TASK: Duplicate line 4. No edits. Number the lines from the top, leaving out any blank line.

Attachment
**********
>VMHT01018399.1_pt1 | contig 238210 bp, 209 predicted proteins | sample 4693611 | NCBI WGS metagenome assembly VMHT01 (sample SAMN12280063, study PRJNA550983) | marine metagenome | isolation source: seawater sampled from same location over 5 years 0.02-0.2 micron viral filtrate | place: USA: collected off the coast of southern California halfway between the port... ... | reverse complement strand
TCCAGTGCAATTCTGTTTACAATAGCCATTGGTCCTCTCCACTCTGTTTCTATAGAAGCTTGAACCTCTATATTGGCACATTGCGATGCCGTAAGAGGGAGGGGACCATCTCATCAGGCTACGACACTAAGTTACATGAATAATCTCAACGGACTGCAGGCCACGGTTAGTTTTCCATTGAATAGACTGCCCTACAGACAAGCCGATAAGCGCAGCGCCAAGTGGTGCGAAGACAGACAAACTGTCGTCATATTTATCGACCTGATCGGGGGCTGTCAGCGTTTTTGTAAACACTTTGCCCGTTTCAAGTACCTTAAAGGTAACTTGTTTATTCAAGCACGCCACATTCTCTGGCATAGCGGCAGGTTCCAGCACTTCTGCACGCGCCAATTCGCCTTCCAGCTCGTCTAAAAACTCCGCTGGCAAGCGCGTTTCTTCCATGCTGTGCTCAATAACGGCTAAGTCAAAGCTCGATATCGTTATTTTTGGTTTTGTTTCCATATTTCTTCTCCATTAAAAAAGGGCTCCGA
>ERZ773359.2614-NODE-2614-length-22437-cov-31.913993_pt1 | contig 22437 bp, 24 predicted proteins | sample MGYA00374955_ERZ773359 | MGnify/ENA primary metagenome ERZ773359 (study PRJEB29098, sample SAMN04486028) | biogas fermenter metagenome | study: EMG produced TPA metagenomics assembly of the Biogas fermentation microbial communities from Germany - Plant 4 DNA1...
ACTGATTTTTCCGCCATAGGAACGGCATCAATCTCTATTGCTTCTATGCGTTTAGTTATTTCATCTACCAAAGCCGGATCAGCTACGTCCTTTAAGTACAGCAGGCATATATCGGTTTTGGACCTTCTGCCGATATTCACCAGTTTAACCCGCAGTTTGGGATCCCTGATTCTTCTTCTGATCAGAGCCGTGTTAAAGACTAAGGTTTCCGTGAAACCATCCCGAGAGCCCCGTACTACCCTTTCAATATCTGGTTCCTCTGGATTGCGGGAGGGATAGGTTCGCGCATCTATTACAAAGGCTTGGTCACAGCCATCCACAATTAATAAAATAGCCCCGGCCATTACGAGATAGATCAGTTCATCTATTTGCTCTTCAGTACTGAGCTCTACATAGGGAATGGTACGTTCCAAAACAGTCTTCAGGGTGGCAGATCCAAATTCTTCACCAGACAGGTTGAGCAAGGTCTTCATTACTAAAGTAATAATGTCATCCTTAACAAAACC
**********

ACTGATTTTTCCGCCATAGGAACGGCATCAATCTCTATTGCTTCTATGCGTTTAGTTATTTCATCTACCAAAGCCGGATCAGCTACGTCCTTTAAGTACAGCAGGCATATATCGGTTTTGGACCTTCTGCCGATATTCACCAGTTTAACCCGCAGTTTGGGATCCCTGATTCTTCTTCTGATCAGAGCCGTGTTAAAGACTAAGGTTTCCGTGAAACCATCCCGAGAGCCCCGTACTACCCTTTCAATATCTGGTTCCTCTGGATTGCGGGAGGGATAGGTTCGCGCATCTATTACAAAGGCTTGGTCACAGCCATCCACAATTAATAAAATAGCCCCGGCCATTACGAGATAGATCAGTTCATCTATTTGCTCTTCAGTACTGAGCTCTACATAGGGAATGGTACGTTCCAAAACAGTCTTCAGGGTGGCAGATCCAAATTCTTCACCAGACAGGTTGAGCAAGGTCTTCATTACTAAAGTAATAATGTCATCCTTAACAAAACC